Shake. Calm. Repeat.

Settle your mind as the glitter settles. . .


These “calming jars” can bring you peace (and are pretty, too)

so enlist the kiddos help:

  • Fill a mason jar (or for younger kiddos please use a water bottle) with equal parts of glycerin (from the drugstore) and warm water – or for a less expensive version, and something you may have in the cupboard, you can use corn syrup or for more of a lava lamp look you can use canola or avocado oil
  • Add a few drops of food coloring and the glitter and confetti of your choice
  • Close the lid and shake as needed


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Pincer Grasp Activities

A pincer grasp enables a child to pick up small items using their thumb and index finger. A strong pincer grasp allows children to be successful with handwriting, dressing, and many other life skills. The following are some fun ways to help develop a pincer grasp using items you can find around your home.

Incorporating these types of fine-motor activities into a child’s day can help develop strong finger and hand muscles.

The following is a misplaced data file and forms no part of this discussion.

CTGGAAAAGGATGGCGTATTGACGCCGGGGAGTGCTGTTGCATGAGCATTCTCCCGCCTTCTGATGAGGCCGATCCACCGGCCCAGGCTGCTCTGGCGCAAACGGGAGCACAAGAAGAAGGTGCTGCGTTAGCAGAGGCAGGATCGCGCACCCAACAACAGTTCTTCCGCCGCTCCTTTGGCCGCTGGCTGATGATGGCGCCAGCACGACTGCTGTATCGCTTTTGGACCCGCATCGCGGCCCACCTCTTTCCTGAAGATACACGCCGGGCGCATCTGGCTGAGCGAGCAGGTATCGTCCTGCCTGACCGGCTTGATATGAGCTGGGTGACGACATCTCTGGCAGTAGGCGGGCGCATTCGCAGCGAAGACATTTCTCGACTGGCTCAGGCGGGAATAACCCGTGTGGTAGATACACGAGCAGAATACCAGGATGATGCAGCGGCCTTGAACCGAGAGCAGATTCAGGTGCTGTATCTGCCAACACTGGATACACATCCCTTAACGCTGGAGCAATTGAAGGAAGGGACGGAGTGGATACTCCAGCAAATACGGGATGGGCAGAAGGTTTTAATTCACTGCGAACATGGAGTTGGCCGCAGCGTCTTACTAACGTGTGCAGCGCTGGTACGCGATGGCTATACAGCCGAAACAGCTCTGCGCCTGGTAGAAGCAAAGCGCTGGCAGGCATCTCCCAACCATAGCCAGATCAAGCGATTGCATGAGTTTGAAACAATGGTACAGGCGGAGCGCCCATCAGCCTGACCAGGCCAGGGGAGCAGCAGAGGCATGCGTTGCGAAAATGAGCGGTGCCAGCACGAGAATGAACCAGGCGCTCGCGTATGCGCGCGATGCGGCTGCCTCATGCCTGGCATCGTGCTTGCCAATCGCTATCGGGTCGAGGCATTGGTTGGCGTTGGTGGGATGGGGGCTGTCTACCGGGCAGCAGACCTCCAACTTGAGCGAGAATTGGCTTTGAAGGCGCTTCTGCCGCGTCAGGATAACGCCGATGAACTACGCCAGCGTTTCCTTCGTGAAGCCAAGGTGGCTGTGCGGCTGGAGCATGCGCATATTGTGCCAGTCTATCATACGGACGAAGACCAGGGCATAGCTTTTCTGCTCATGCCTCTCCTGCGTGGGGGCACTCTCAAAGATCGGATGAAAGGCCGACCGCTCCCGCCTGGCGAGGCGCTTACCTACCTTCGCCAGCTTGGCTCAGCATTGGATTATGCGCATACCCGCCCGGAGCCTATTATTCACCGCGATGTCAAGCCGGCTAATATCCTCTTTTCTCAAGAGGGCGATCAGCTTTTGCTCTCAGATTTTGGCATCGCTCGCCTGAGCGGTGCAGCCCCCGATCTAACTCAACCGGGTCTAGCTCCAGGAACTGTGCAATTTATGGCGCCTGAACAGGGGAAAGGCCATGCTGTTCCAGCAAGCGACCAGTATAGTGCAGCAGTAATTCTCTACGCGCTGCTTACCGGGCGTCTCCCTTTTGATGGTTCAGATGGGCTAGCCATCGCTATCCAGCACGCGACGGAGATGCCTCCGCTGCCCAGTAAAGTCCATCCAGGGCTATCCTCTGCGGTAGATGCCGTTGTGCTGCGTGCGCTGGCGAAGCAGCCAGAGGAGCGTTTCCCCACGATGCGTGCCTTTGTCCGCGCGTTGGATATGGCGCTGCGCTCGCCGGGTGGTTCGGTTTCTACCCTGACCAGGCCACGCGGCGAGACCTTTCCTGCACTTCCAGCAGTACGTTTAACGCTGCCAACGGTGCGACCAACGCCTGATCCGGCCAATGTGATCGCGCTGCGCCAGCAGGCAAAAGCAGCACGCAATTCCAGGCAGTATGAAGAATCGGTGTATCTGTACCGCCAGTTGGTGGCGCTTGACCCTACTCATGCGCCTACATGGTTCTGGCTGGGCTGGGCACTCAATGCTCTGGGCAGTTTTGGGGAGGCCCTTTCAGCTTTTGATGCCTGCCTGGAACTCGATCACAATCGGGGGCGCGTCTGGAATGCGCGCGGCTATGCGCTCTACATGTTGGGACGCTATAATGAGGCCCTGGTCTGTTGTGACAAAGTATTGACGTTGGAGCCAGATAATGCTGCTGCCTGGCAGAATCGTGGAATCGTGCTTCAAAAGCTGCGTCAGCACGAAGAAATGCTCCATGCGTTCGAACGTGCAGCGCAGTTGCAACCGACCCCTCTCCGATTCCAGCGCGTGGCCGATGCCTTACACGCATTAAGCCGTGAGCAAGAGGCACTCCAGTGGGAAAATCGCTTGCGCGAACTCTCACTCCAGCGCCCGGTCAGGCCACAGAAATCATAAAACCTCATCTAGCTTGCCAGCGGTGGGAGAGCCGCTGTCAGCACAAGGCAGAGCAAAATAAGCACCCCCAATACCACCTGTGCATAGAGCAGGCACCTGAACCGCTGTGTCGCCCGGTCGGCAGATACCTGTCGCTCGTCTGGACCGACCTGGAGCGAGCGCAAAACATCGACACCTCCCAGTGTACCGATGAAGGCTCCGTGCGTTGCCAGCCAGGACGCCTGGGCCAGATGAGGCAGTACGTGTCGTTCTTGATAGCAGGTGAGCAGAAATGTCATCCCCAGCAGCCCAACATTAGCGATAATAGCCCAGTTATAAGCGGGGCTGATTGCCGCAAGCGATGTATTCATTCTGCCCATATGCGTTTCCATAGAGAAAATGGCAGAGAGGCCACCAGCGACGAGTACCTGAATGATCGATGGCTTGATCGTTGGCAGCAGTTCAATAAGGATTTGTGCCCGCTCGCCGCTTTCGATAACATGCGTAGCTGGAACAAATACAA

• Coloring
    • Color with broken crayons; your child should only be able to use their fingertips.
    • Coloring while laying on their tummy so they can only use their fingers to color.
  • Play-Doh—pinch it, roll it into small balls, make long snakes.
  • Pick-up Party—pick up small objects with a tweezer or tongs, and place them in a container.
  • Laundry time—use clothespins, and encourage children to clip clothes. The resistance from the spring will help build finger strength.
  • Beading—use the pincer grip to slide beads onto pipe cleaners. As the child progresses the pipe cleaner can be replaced with a string.
  • Shaker making—place beads, dry noodles, or other small objects into an empty water bottle to make a fun musical instrument.
  • Pay day—place coins into a piggy bank.
  • Stickers—peeling stickers from a sticker book and placing them on themselves or onto paper to create a fun piece of artwork.
  • Snacking—place your child’s snack in an ice cube tray or small dish. This will only allow them to pick up their snack with their fingertips.
  • Bubble wrap
    • Pop large or small packing bubbles by pinching with thumb and index finger.
    • Place the bubble wrap on a hard surface, and pop the bubbles by pushing down on them.

 Amy McMahon, OT